Greetings reader, and welcome to the start of the Knitting with Knitout series! Knitout is a machine-independent file format for representing low-level knitting machine instructions. You can find the specifications page here. As a fresh new PhD student looking to do research with the knitting machine (specifically on solving the transfer planning problem: a post about that coming soon to a textiles lab blog near you!), I've been spending the past two months learning how to knit on the machine and with knitout in general. Unfortunately, the only real resource for learning to use knitout right now are the brains of my fellow textile lab members. And as fabulous as they are, those brains aren't the most convenient resource to browse through.
Thus that brings us to this series of blog posts. We have two main goals at work here. The first is to create an easy-to-browse resource so that anyone interested can sit down, learn the basics and be ready to write some working knitout. The second is documenting my own experience with learning knitout, thus solidifying my own understanding of knitout in the process. Hopefully, said experiences should be both interesting and informative. If not, consider it a small price to pay to get the first knitout tutorial.
I'm writing these posts under the assumption that you, dear reader, have no experience with knitting machines or hand knitting or even knit fabrics at all. After all, one of the goals of knitout and of research in the lab in general is to open up textile design so that even complete novices can quickly go from ideas to actual physical products. That said, I'm a decently experienced hand knitter, and I frequently use my experience when trying to intuit things on the machine. So I'll add the occasional aside with parallels that helped me as a hand knitter. What these posts do assume is some familiarity with coding. If you have absolutely zero experience with code, you can still read this first post and do the tutorial for some knitout intuition, but you might have difficulty with the rest of the tutorial series. All tutorial posts will have a link at the end where you can download a finished knitout file to compare against your own work.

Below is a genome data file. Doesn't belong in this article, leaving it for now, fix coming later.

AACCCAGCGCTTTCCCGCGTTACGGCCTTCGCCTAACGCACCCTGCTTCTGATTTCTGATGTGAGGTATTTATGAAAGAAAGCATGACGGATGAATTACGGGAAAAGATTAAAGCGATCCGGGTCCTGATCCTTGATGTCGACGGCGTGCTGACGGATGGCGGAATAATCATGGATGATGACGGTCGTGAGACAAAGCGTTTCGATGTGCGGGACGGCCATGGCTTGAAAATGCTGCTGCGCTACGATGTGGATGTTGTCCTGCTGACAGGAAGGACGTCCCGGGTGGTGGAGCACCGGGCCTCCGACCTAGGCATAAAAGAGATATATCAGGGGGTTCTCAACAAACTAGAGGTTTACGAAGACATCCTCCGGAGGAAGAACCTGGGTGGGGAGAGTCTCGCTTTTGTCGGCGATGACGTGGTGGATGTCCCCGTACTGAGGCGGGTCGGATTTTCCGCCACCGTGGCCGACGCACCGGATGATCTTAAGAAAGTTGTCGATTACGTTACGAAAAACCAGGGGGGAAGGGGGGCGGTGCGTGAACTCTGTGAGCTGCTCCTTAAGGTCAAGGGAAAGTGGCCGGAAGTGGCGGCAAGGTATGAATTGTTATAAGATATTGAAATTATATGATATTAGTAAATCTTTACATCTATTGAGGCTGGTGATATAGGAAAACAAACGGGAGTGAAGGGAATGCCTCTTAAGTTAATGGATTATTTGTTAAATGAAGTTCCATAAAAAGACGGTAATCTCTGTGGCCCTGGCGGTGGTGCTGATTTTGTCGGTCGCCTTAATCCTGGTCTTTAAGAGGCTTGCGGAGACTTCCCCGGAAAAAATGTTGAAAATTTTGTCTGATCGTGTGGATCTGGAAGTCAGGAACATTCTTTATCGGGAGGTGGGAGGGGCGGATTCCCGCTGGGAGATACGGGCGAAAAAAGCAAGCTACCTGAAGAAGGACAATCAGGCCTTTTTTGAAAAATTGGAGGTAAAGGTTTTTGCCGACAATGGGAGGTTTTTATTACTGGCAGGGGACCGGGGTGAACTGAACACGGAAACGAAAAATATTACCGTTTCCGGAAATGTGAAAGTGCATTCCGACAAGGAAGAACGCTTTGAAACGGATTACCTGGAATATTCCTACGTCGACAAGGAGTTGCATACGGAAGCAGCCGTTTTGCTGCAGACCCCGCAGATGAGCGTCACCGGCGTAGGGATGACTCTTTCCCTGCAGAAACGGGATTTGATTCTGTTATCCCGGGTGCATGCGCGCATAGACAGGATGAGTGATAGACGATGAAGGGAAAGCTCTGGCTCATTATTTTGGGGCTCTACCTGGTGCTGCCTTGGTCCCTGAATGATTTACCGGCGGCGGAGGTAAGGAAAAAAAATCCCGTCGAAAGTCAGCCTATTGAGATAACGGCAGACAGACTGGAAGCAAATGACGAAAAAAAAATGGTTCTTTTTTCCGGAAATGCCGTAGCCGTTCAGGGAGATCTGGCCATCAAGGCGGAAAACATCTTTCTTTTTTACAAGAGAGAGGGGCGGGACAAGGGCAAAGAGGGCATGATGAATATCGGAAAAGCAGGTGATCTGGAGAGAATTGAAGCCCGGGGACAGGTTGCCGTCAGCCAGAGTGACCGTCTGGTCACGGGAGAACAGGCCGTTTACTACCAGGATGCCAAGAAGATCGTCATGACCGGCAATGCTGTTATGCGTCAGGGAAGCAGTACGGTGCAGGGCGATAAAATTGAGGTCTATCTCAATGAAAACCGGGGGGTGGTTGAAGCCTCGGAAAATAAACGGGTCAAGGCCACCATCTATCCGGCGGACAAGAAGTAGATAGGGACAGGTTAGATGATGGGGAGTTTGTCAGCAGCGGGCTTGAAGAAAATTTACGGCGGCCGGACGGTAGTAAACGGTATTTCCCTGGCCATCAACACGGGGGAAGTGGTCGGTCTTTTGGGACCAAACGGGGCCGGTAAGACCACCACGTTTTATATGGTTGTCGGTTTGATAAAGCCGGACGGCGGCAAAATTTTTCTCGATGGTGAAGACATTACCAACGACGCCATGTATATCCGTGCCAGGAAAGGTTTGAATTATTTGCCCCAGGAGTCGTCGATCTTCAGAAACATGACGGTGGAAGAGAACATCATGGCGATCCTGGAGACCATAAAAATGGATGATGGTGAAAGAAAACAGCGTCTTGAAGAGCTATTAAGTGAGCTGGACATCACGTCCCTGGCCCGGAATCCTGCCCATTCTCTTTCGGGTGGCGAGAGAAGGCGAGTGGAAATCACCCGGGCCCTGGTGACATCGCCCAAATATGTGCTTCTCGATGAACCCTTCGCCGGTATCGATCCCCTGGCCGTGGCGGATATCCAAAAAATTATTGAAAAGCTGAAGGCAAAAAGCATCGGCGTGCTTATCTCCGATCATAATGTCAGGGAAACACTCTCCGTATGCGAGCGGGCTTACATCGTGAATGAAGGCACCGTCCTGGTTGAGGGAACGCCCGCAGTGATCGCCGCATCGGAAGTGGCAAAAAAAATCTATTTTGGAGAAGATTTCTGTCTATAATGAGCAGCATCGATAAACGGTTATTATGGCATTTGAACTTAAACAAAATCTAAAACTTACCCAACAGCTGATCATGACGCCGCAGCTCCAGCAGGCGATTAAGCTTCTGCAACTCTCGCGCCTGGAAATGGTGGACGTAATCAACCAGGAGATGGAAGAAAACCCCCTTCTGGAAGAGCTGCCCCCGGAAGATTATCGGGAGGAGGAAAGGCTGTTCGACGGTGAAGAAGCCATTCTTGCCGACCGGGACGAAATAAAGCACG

And with that, let's get started!
Knitting is the act of taking yarn and manipulating it into loops, or stitches, to create a piece of fabric. An individual loop all by itself quickly unravels if tugged. But if that loop is pulled through another loop and itself has a loop pulled through it, that loop can no longer unravel. Doing this repeatedly produces a piece of fabric. We can see the intuition behind this in the following figure1:
The principle behind a knitting machine is that every active stitch with no yarn looped through it is instead looped over a needle. The machine arranges these needles in parallel rows called beds, and a device called a yarn carrier holds the free end of the yarn and runs between the beds.
As the yarn carrier moves past a needle, it brings the yarn along with it, allowing the needle to perform some operation involving the yarn and its current loops, if it has any. For this first knitout example, we'll start by using only two operations: tuck and knit.
The tuck operation is just the needle hook reaching out, the yarn carrier running the yarn over the needle, and the needle hook pulling back in, thus creating a new loop on the needle. You can tuck on a needle that already has a loop on it, in which case the new loop will be stacked in front of the old loop. But we'll be using the tuck operation to create brand new stitches when we first start our swatch.
The knit operation also involves the needle hook reaching out to grab the yarn carrier's yarn. However, when the needle hook reaches back in, it goes further, pulling inside the needle's slider. Our new loop is hooked on the needle hook, but the old one isn't. Thus the new loop gets pulled through the middle of the old loop, and the old loop slides off the needle. Because our new loop is looped through the middle of the old loop, the old loop is now stable and hangs below our new loop. We'll be using knit to build our fabric.